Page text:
Okay, that's clear. And you Kristof?
Kristof: I still support the 'Less Nuisance' measures that Lantis is rolling out. That is somewhat more strategic work, in which we check before the works start where bicycle paths and public transport need to be improved. If traffic is later severely hindered by the works, everyone can still get to the city smoothly. In that context, it is nice to improve the facilities for cyclists and public transport in the outskirts of the city for the Oosterweel works. I also do some smaller projects, such as a transfer study near Ghent. There a bus is much delayed on a paved road, and we look at how we can redesign it.

Thanks for these overviews. How did you end up on TML?
Christophe: I did my thesis at KU Leuven, and that is how I came into contact with TML, a company that had just been established at the time.
Kristof: I studied architecture at the KU Leuven and had two courses in traffic engineering taught by the late Ben Immers. Then I did my final work there (simulating ramp metering on the E17 with Paramics), and that's how I ended up at TML.

KU Leuven as a source of inspiration. And what fascinates you about traffic research?
Christophe: My father used to drive back and forth to Brussels in a company car. In the long run, he left earlier and earlier, and always came home later. Then he started taking the train to avoid being stuck in traffic jams. But, even though he got a car anyway, he still had to pay for his train ticket himself to be faster. At the end of his career, he took early retirement due to traffic problems. At first I was torn between chemistry and agriculture, but from then on my eyes were opened to the traffic problems.
Kristof: I've actually never stopped being interested in traffic since my thesis. I also consider myself more of a model developer than an implementer. Translating physical reality into mathematical formulas and algorithms is even more fun than applying such a model to a concrete case. Traffic is the result of human choices, which is not always as straightforward as, for example, the laws of physics. But that's what makes it challenging and fascinating. The satisfaction of the more concrete studies comes mainly from the feeling that you contribute a (small) bit to 'improving the world'.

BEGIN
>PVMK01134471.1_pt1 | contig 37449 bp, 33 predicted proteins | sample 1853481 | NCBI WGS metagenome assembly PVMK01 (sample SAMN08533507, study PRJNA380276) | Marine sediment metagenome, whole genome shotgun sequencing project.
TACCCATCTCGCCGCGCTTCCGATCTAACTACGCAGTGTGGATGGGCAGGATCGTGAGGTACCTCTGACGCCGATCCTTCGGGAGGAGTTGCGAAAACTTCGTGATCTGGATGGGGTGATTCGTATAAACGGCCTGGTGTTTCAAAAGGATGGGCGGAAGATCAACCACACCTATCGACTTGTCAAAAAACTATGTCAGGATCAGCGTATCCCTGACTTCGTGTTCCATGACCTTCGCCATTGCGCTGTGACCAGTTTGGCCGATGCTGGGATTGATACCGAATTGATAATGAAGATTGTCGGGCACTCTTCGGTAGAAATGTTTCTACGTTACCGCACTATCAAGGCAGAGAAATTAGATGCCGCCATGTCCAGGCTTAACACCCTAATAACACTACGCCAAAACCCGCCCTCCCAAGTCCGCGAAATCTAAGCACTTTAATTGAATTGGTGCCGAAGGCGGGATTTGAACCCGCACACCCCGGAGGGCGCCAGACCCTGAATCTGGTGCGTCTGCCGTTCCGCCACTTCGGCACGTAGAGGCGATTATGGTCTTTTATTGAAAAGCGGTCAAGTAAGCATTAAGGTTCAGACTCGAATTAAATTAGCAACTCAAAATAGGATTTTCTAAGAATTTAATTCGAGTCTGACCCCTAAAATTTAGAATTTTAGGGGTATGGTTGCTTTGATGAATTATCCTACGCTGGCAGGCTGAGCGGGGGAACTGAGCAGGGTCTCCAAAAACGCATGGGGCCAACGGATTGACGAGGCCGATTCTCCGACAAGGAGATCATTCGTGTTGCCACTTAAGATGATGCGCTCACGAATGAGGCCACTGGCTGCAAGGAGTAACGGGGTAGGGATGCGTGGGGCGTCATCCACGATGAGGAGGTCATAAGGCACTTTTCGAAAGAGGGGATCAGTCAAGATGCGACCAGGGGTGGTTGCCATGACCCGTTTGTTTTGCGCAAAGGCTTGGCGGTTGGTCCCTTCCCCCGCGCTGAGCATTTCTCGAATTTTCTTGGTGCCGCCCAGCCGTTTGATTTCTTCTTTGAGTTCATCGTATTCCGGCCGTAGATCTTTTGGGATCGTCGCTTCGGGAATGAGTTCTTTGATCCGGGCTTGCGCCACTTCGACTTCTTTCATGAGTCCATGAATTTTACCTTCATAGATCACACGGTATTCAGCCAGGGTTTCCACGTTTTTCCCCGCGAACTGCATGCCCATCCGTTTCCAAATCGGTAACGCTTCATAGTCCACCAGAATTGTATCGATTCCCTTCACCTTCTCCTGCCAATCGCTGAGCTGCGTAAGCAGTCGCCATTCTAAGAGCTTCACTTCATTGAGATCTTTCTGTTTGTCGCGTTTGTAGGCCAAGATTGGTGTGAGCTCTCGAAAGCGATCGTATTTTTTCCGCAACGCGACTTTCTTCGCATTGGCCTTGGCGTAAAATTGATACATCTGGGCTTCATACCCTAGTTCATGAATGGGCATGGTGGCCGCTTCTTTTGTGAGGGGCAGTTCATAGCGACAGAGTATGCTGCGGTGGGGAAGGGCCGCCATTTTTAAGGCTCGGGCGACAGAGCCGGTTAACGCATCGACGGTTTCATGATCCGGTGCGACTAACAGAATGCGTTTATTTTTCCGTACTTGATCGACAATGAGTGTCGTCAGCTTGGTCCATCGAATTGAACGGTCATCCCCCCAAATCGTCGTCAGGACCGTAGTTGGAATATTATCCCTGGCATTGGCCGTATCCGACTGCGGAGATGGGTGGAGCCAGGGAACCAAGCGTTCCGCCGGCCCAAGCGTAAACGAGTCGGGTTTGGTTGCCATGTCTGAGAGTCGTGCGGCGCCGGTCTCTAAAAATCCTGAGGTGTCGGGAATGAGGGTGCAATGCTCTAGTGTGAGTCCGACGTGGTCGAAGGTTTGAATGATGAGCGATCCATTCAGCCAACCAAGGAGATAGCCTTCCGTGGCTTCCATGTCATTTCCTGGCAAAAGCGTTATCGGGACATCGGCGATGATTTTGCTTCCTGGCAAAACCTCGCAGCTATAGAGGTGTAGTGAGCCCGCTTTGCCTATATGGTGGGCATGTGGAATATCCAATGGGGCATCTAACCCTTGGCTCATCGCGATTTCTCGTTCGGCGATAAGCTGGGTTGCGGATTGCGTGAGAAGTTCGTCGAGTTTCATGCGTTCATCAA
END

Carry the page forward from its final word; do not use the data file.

We totally agree! And how does your day start?
Christophe: Ah, I literally crawl out of bed because I sleep very little. Then I drink a litre of coffee. Once I have found the courage to start, I read the emails that have arrived. I then plan what I want to do for the rest of the day. I prefer to start searching data and programming for a few hours. In the afternoon I look at project opportunities, start answering my emails, etc.
Kristof: I start with a small daily schedule. For example, I view my agenda and to-do list, and see what urgently needs to be completed that day. And then the work begins.

And Marianne, what are you most looking forward to?
Marianne: I want to be up to speed as quickly as possible to be able to work well. I have already drawn up my first subcontracts before my summer holidays in order to get used to them. It is important to properly understand all steps of public procurement and contracts; that's a different world than I was used to. For example, I learn a lot about how our Flemish administration works. And I look forward to arranging everything internally, how communication to management is streamlined, and most importantly: having fun working with the people at TML.

We inhale and exhale TML. And what else are you doing out there?
Christophe: I like to shovel in my garden, such as removing a hedge. Walking and reading also appeal to me. It is sometimes difficult to combine caring for your children with full-time work, so in the evening when everyone is asleep, the third phase in my life begins, the early night.
Kristof: I like to climb and go to concerts. I also play music (guitar) myself, and I enjoy gardening and being in nature. Being away from your laptop helps to keep your feet on the ground.
Marianne: Oh, I sleep more than I used to. And I still like to travel, for example to China or Japan, city trips to Berlin, Paris, London, etc. On my list are also learning bossa nova, film, architecture, and reading a good book.

Thank you for your time, it was a very pleasant conversation, and we wish you a lot of fun working at TML!